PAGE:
Graph of Waitrose & Partners sustainable palm oil sourcing figures

We report annually on our palm oil usage in the John Lewis Partnership Ethics & Sustainability Report. Our 2020 target was to source 100% physically certified palm-based ingredients in all our products and we have almost achieved this goal with 99.3% being physically sourced in that year.

For any remaining palm ingredients, we purchase specific RSPO credits that support smallholder growers for whom palm oil is often their principal source of income. Buying credits supports certified smallholders to grow more responsibly and to improve their agricultural practices, yields and livelihoods.

Working with others
Sourcing sustainable certified palm oil in our products is an essential step to help transform the industry, but we know there is more to do. Because of this, we work collectively to create change beyond our own supply chains.

Since 2006, we’ve been a member of the RSPO, and via our membership of the Retailers’ Palm Oil Group, we have a representative on the RSPO Board of Governors. We also participate in the work of the UK Roundtable on Sustainable Palm Oil.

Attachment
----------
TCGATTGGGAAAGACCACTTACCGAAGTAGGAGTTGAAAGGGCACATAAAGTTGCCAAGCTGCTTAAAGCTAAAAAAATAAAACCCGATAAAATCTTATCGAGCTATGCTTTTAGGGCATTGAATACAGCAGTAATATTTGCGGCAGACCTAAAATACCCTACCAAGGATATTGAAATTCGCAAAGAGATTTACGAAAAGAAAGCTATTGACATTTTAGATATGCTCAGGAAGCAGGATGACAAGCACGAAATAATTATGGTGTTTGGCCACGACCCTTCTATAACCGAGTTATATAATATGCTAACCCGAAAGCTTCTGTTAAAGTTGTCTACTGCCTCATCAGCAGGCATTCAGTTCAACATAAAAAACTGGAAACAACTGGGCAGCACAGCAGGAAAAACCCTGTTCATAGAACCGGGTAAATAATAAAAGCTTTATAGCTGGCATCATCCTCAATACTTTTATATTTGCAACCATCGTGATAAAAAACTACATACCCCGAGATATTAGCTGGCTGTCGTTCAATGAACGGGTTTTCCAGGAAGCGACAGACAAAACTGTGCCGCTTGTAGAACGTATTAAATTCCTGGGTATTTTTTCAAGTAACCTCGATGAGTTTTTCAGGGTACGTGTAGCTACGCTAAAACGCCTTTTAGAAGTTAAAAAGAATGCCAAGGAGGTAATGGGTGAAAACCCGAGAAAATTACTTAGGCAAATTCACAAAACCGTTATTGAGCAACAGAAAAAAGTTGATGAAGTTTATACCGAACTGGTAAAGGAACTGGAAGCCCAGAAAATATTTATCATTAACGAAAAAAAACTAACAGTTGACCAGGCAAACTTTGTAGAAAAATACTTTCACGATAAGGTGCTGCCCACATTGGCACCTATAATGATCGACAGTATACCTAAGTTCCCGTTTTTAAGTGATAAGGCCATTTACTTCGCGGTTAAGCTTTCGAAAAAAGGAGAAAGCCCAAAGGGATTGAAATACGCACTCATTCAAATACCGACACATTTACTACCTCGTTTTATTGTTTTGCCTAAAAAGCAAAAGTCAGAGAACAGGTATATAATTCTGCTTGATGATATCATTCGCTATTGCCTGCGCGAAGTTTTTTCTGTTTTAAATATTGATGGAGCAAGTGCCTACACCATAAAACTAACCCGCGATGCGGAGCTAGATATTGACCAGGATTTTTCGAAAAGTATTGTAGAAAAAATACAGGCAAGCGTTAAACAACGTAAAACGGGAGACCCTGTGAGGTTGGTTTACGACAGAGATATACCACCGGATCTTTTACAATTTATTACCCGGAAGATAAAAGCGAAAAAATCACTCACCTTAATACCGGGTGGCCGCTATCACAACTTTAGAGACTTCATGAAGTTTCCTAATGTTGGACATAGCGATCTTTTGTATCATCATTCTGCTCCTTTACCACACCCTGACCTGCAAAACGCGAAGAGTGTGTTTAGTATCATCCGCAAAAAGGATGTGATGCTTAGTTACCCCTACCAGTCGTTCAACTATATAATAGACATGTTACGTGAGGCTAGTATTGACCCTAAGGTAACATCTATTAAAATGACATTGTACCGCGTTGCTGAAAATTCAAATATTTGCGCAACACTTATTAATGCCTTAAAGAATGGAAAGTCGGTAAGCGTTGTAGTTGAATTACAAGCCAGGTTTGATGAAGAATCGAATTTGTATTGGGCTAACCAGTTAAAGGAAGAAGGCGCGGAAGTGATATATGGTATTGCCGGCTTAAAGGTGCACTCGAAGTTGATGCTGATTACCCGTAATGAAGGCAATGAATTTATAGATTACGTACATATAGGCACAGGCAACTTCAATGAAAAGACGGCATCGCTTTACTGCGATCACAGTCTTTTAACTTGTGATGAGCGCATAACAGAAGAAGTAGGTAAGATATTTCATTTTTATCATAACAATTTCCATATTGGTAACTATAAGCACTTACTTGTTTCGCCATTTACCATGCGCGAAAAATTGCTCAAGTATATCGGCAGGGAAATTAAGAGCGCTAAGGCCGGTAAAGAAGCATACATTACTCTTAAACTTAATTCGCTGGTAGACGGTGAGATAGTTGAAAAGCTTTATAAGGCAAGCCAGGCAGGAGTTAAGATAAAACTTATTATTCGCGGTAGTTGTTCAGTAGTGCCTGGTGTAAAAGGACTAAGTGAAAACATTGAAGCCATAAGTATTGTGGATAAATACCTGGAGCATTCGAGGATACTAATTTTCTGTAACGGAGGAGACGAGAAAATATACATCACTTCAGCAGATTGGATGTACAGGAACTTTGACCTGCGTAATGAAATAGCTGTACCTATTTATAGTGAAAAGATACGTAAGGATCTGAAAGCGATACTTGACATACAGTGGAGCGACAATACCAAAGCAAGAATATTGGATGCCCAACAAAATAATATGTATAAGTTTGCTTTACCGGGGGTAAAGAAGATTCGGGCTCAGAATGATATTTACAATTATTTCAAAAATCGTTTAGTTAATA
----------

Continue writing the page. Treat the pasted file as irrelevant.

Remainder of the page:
Through these collaborative groups, we actively work to strengthen international standards and institutions for certified sustainable palm oil, and to expand their uptake. An important success is the updated set of rules agreed by the RSPO in November 2018 that ban deforestation, protect carbon-rich peatlands from development and strengthen the rights of workers and local communities.

Waitrose & Partners is also a member of the Palm Oil Transparency Coalition, a group of companies working together to remove deforestation and exploitation from palm oil production. As a part of this coalition, we want the palm oil importers (who bring it into the country and have the greatest power to influence all palm growers) to be held accountable to their own zero-deforestation commitments. Our suppliers must declare to us which companies import their palm oil so that we can ensure their policies and commitments align with ours.

Looking to the future
We know that, despite all of these measures, there will always be more work to do to arrive at a future where sustainable production and sourcing of palm oil becomes 'business as usual’ everywhere. We are committed to working with our suppliers and others to achieve this goal.